In a rare public intervention, Her Majesty – who is due to entertain world leaders at the gathering in Glasgow – voiced frustration at the lack of RSVPs just a fortnight before it kicks off.
She said it was ‘extraordinary’ that she had been ‘hearing all about COP’ but ‘still doesn’t know who is coming’.
The comments came as the PM braces for bad news from Beijing over Xi’s attendance. Organisers fear a snub could be a precursor to China refusing to set new climate change goals amid the ongoing global energy crisis.
Meanwhile, there are doubts about whether other leaders such as Vladimir Putin will make the journey to try to thrash out a new global approach.
Indian prime minister Narendra Modi and Brazil’s Jair Bolsonaro have also not committed to being in Glasgow for the event.
US President Joe Biden confirmed only yesterday that he will attend. America’s charge d’affaires to the UK, Philip Reeker, said the summit in Glasgow will be ‘a pivotal moment on the road towards a more secure, prosperous and sustainable future for our planet’.
Australian prime minister Scott Morrison has also announced he will be coming.
If China does not commit to new action, the prospect of keeping global warming to 1.5C could well be scuppered. The country is responsible for 27 per cent of global carbon emissions.
Caught on microphone while attending the opening of the Welsh parliament in Cardiff yesterday, the Queen said: ‘Extraordinary isn’t it… I’ve been hearing all about Cop… still don’t know who is coming… no idea.
‘We only know about people who are not coming… It’s really irritating when they talk, but they don’t do.’
The Queen made a rare public intervention on the climate change crisis yesterday, saying she is ‘irritated’ by people who ‘talk but don’t do’
Chinese president Xi Jinping (left) is not expected to be at the COP26 summit, and Russian leader Vladimir Putin (right) has raised doubts about whether he will go
US President Joe Biden confirmed only yesterday that he will attend the COP26 summit
Mr Johnson was talking up his promises for the looming COP26 summit on a visit to a school in Bristol today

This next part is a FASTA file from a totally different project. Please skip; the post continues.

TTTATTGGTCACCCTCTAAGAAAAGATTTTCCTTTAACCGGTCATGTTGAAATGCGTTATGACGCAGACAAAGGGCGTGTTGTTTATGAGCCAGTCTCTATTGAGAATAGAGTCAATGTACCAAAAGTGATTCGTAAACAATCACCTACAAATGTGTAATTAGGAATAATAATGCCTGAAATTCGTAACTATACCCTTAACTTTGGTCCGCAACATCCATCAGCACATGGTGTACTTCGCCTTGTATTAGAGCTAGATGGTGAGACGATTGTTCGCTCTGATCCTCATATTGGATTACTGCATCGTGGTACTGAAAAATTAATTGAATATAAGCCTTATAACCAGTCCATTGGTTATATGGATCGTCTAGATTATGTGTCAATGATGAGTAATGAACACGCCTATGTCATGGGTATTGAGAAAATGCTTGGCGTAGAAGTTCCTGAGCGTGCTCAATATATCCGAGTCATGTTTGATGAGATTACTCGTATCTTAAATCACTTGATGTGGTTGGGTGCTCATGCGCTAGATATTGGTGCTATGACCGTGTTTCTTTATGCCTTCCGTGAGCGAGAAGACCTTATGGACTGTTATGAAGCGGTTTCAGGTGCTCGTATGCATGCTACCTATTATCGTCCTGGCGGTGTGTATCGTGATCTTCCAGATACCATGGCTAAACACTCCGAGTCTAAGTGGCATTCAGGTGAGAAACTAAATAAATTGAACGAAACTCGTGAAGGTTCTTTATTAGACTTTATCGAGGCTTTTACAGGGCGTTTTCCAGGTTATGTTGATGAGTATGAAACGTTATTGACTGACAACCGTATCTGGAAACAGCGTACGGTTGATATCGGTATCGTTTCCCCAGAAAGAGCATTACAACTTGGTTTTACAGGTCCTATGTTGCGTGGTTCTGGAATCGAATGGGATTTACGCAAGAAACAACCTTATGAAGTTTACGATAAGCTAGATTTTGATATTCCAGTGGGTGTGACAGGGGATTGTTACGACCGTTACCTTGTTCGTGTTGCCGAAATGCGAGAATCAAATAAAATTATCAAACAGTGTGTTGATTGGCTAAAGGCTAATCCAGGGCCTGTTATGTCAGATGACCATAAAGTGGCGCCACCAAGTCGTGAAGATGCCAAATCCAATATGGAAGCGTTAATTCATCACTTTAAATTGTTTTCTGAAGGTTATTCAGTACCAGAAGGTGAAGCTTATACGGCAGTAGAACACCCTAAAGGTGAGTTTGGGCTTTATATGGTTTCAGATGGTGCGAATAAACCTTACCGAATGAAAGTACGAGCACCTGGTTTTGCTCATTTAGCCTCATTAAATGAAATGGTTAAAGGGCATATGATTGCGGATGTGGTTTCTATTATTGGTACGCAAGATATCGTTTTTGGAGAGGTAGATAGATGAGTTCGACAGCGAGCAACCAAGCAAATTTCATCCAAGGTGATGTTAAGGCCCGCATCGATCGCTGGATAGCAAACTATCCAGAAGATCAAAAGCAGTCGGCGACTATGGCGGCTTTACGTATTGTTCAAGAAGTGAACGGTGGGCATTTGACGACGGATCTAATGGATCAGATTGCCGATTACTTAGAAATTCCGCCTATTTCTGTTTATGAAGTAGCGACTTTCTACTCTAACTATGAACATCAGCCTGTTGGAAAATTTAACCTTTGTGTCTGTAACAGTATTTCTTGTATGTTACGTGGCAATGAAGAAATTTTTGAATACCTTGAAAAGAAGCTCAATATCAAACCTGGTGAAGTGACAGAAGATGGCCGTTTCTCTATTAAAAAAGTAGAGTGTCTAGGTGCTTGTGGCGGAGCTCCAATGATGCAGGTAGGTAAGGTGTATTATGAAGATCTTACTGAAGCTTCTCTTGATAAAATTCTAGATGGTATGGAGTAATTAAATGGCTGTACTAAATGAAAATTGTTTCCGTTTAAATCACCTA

Cop26 organisers unsure on China’s stance
With Chinese President Xi Jinping reported to be missing the Glasgow climate summit next month, there is increasing pessimism that the event will be a success.
All countries are expected to publish Nationally Defined Contributions (NDC), a non-binding national plan of actions to combat climate change.
But with just two weeks to go before the conference opens, only half of the G20 countries have put forward their plans.
China is among them, and insiders are unsure how much the world’s biggest emitter is prepared to budge.
‘It is now pretty clear that Xi is not going to turn up and the PM has been told that,’ one source told The Times.
‘What we don’t know is what stance the Chinese are going to take. They could go to the G20 [summit in Rome on October 30-31] with new commitments but that is now looking less likely.’
However, another official added that Xi’s absence was not necessarily an indicator of China’s willingness to make changes.
The President has not been outside of Chinese territory since a pre-pandemic state visit to Myanmar in January 2020.
Similarly, Russia’s Vladimir Putin has only made one foreign trip since March 2020 – that was to meet Joe Biden in Switzerland in June this year.
The 95-year-old monarch was speaking to the Duchess of Cornwall and Elin Jones, the parliament’s presiding officer, when her remarks were picked up on the event’s live stream.
Miss Jones replied: ‘Exactly. It’s a time for doing… and watching your grandson [Prince William] on the television this morning saying there’s no point going to space, we need to save the Earth.’